Gary Bettman longs for parity and Adam Silver strives for excellence. This is the fundamental difference between the NHL and NBA and their respective commissioners, and that difference is never more clear than right now in the aftermath of each final and on the eve of free agency.
But for all the faults of Bettman and the NHL — none more short-sighted than limiting revenue by constantly undercutting big-market teams through more ways than the salary cap — it is still a preferable system. The NHL Players’ Association has fought tooth and nail for more freedom, but look to the NBA to see what too much player freedom can look like.
There are, what, 20 teams in the NBA that have absolutely no chance to sign a big-name free agent? And apparently you need three or four stars now just to be in the conversation for making a conference final. Forget actually winning a championship.
So let’s say you’re the general manager of the Nuggets or Blazers, or a fan of the Kings or the Magic — now what? Is the only way to build a winner by tanking, picking a terrifically talented and totally inexperienced kid in the draft, and then hoping that people want to come play with him?
How many NBA players are getting “max contracts” who don’t deserve them, too? Then they have these opt-out clauses, so they pretty much can go play wherever they want. From what I can gather, Chris Paul didn’t just demand a trade from the Clippers, but demanded he be sent to the Rockets. He said either he was going to opt out of his contract and sign with the Rockets as a free agent, meaning the Clippers would get nothing in return, or he’d opt in and they could trade him. How’s that for owner Steve Ballmer’s $2 billion investment?
Meanwhile, the NHL salary cap enforces a strict system of communism. Last season, 25 of the 30 teams spent within $4 million of the $73 million cap, which goes up to just $75 million this season. The Predators, out of small-market Nashville, were a blast to watch while losing just four games in the first three rounds before losing to the Penguins’ pseudo-dynasty in the Stanley Cup finals. The Predators also had the seventh-lowest payroll in the league.
For even more contrast, Thursday was the one-year anniversary of the Predators making the biggest trade in franchise history — and one of the biggest trades the league has seen in years. They sent their indomitable captain, Shea Weber, to the Canadiens in a one-for-one deal bringing back the electric P.K. Subban. For the longest time, Montreal general manager Marc Bergevin denied he was ever shopping Subban. Yet despite the enduring love of the majority of the fans, Subban’s flashy style never quite fit the current culture of the organization. So despite all the protests that he wasn’t going to be traded, he was shipped out and it changed the face of both franchises.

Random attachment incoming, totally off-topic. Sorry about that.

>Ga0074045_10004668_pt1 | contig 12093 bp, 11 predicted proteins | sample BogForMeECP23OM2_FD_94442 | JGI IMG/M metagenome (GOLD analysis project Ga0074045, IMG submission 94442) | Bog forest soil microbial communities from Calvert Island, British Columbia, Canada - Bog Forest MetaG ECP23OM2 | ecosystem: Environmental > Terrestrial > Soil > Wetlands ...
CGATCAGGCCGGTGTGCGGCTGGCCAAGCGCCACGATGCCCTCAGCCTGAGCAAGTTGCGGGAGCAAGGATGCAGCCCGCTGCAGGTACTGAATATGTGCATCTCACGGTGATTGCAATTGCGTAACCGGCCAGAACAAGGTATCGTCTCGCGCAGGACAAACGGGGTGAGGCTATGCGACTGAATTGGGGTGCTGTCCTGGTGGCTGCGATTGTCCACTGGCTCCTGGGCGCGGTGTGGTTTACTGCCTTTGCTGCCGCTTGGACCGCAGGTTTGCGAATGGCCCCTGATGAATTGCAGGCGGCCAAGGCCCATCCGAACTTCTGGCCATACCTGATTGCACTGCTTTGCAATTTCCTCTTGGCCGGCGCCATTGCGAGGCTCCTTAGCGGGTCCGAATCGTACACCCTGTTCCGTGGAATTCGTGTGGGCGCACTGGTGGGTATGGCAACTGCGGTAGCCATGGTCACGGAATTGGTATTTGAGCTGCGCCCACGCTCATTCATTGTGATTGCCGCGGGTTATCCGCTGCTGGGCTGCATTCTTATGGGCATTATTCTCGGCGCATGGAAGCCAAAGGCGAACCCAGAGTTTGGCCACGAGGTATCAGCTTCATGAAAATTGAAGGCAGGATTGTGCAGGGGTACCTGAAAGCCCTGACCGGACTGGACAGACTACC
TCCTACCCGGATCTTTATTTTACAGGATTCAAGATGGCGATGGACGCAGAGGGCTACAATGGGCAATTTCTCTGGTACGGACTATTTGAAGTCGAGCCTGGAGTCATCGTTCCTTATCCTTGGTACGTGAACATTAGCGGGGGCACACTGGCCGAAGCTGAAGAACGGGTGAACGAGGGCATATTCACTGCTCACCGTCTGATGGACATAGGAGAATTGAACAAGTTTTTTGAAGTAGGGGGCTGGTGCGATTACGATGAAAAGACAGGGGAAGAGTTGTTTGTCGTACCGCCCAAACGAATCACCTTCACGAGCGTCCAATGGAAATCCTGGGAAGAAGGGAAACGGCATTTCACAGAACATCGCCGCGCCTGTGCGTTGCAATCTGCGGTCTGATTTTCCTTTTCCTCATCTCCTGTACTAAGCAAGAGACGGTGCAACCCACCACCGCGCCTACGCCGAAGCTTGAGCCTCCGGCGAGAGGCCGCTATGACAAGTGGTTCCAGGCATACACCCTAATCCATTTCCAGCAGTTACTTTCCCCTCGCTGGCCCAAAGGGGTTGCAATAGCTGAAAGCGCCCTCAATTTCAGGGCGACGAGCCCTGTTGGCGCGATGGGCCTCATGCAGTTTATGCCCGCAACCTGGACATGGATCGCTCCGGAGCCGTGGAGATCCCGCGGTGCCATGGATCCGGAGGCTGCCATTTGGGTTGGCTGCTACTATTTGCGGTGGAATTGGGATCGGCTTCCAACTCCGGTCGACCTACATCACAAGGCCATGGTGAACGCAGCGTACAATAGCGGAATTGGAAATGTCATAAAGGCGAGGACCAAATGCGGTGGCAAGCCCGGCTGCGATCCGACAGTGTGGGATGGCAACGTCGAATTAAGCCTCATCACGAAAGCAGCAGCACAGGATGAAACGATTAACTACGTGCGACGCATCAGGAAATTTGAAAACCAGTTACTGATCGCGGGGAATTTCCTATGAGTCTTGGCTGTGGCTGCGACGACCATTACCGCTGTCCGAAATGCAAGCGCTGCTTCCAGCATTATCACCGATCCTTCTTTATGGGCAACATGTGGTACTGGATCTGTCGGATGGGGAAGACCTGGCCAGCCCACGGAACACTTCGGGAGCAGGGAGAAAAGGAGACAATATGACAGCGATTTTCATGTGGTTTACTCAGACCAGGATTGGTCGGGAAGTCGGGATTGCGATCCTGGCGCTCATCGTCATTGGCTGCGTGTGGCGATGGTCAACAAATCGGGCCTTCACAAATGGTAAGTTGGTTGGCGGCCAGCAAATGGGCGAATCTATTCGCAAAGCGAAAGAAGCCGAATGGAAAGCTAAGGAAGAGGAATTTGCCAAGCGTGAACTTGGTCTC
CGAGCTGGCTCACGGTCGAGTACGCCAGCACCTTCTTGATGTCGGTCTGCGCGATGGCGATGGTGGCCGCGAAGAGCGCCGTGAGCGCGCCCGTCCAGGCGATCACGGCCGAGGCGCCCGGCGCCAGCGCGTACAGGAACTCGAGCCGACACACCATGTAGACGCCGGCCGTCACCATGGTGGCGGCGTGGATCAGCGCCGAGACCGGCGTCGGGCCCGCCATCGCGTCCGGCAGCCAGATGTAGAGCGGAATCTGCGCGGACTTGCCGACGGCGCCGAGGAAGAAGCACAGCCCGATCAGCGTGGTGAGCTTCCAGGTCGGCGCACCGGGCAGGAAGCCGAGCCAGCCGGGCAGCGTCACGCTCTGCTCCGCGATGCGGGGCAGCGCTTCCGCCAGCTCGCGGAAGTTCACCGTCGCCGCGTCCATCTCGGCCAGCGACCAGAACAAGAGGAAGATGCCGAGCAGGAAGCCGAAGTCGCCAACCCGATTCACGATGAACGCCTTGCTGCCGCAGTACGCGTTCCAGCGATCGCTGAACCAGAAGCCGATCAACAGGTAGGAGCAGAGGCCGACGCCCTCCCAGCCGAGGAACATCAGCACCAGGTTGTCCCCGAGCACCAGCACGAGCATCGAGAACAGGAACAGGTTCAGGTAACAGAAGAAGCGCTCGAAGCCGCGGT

Now if Subban was moved to, say, Carolina, and he lost a lot in a dreary environment, it might be pointed out that the teams have too much control and the players too little. But there are no-trade clauses now all around the NHL — too many, actually. The market has come to bear that marginally good players are in line for at least some sort of movement protection, and it limits teams’ mobility, and hence their ability to compete.
The balance has to be struck between the want of a full-league competition and that of a few teams that are so much better than the rest of the league. People might point to the NHL as a model for parity — goodness knows Bettman does — but they still have had three teams combine to win eight of the past nine titles. They’ve done that through generational players such as Sidney Crosby (Penguins, three Cups), Jonathan Toews (Blackhawks, three Cups) and Drew Doughty (Kings, two Cups). But their general managers have had to make moves on the fly to keep up, and that’s what makes it interesting.
Meanwhile, the NBA has one two-week period to look forward to — the NBA Finals. For the past three years, everyone knew it was going to be the Warriors versus the Cavaliers, so why would there be any interest for the first three rounds of the postseason? Forget having any interest in the regular season.
The difference is in the amount power the players hold, and it creates a league that is either competitive for nine months or competitive for two weeks. Put aside the entertainment value of the game itself, and I’d still go for the former.
See ya, Scotty
It’s been a dramatic fall for Scott Hartnell, from his days as a heart-and-soul player for the 2009-10 Flyers who made it to the Stanley Cup final to now getting bought out by the Blue Jackets. The 35-year-old had just 13 goals and 37 points this past season in 78 games for John Tortorella’s club, which finished in third place in the cutthroat Metropolitan Division with 108 points. The No. 6-overall pick from 2000 is now an unrestricted free agent, and he is going to have to prove he’s still got more in the tank.
Stay tuned . . .
. . . to the opening of free agency on Saturday at noon. It’s not exactly the strongest free-agent class, and that’s exemplified by defenseman Kevin Shattenkirk being the No. 1 name out there. Someone is going to give him a huge deal and likely end up regretting it down the road. There are also questions with the Sharks’ big two, Joe Thornton and Patrick Marleau. If they move on (and to different places), then things around the league might start to get interesting.
RIP to Dave Semenko, who for years was Wayne Gretzky’s bodyguard with the Oilers. From all accounts, “Cement Head” was a true character, and he even once fought Muhammad Ali for a charity event in 1983.
CLASSIC CLIPS: The late Dave Semenko vs Muhammad Ali during a charity boxing event back in 1983. pic.twitter.com/zueUAr0AcZ
— Robert Söderlind (@HockeyWebCast) June 29, 2017